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Psychosis can arise from a general medical condition, including endocrine diseases, metabolic diseases, autoimmune diseases, infections, narcolepsy, seizures, space-occupying lesions, strokes, head injury, and more.
A thoughtful and deliberate differential diagnosis of possible medical and toxic causes of psychosis is necessary to avoid the mistaken attribution to a psychiatric disorder. A history and physical examination with an emphasis on the neurological and cognitive parts are the cornerstones for the initial approach to psychosis. Taking into account that psychosis can arise from a general medical condition, what of the choices below should clinicians suspect if a patient presents with symptoms of confusion, episodic violence, and catatonia? Take the quiz to test your knowledge.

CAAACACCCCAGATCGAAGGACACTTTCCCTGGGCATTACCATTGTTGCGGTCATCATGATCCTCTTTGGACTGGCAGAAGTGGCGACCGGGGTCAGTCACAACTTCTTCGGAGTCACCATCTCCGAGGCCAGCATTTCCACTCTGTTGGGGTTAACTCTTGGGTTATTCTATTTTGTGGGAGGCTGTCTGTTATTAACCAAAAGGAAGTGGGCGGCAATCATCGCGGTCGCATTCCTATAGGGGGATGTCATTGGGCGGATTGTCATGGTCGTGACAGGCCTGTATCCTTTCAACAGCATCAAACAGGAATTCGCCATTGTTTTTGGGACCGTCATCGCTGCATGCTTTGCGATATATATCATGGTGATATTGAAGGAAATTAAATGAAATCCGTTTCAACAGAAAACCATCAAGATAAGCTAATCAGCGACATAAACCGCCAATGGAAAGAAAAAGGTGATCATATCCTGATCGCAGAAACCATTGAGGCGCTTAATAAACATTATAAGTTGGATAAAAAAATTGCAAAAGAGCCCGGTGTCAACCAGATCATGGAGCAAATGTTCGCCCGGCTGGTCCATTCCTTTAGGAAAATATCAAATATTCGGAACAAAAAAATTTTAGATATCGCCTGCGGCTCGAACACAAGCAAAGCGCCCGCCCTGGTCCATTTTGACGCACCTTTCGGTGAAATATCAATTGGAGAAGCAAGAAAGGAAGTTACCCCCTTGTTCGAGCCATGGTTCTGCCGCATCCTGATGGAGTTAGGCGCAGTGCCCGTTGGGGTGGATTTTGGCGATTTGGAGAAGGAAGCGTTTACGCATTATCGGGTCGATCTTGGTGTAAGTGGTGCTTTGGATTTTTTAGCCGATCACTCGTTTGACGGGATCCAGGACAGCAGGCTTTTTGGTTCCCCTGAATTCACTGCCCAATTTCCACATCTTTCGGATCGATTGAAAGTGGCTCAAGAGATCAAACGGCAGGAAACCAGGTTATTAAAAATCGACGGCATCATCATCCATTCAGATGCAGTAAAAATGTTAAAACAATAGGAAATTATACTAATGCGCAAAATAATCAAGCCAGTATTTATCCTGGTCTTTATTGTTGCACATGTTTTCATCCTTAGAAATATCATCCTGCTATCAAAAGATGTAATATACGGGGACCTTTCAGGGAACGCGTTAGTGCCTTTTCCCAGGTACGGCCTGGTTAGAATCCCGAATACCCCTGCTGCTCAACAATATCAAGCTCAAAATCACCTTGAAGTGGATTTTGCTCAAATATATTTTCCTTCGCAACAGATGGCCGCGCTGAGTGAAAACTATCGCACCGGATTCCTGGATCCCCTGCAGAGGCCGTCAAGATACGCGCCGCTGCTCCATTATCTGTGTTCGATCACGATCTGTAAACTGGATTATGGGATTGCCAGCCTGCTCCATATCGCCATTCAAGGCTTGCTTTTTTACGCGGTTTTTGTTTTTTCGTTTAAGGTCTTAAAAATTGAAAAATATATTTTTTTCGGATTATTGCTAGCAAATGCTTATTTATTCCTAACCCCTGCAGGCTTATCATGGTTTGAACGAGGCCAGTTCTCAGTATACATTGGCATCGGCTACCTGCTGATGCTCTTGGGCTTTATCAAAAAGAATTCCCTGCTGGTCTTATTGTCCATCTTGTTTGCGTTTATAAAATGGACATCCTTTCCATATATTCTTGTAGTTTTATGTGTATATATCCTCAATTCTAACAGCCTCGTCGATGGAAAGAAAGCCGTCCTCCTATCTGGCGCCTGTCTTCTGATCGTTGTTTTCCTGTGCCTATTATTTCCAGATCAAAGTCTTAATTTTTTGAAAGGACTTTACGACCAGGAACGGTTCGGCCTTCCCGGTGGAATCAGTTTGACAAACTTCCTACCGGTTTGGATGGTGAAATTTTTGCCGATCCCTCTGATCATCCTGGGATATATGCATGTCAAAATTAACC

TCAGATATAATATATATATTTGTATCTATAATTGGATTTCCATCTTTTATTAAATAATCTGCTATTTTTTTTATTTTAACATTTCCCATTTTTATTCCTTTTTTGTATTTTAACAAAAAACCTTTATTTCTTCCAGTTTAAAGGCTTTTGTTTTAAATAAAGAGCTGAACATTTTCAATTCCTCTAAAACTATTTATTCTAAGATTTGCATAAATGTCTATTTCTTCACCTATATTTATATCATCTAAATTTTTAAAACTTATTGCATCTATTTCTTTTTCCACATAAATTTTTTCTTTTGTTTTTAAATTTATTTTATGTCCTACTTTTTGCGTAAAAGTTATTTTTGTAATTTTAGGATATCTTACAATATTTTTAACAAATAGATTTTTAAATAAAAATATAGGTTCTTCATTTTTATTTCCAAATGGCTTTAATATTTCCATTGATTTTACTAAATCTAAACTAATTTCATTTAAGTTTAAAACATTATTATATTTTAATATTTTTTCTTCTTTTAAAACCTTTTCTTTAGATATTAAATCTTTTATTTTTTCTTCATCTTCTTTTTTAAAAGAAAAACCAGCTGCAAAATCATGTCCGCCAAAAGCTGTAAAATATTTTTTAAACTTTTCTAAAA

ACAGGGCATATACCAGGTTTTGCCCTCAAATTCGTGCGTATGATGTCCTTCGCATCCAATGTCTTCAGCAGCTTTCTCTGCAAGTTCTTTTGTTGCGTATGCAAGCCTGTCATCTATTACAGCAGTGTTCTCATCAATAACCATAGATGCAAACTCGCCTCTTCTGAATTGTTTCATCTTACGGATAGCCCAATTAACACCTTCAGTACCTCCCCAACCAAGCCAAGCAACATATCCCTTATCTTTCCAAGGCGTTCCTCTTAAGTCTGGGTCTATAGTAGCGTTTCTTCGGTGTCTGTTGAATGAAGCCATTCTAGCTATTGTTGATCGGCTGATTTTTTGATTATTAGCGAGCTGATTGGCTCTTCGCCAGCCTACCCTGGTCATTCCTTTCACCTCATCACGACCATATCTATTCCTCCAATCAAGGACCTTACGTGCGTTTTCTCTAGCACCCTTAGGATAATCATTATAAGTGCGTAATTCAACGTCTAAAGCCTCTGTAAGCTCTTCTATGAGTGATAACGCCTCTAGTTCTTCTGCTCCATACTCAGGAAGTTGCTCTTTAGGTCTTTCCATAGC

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Answer: b, seizures
Confusion, episodic violence, and catatonia are clinical symptoms that should raise suspicion for seizures.
If a seizure or epilepsy is suspected, the diagnosis needs to be pursued appropriately. Other specific conditions of psychosis from a general medical condition include:
• Endocrine diseases
• Metabolic diseases
• Autoimmune diseases
• Space-occupying lesions
• Head injury
• Demyelinating diseases
• Basal ganglia disorders
• Nutritional deficiencies
For more on this topic, see "Differential Diagnosis of Psychotic Symptoms: Medical 'Mimics,'" by Oliver Freudenreich, MD, from which this quiz was adapted.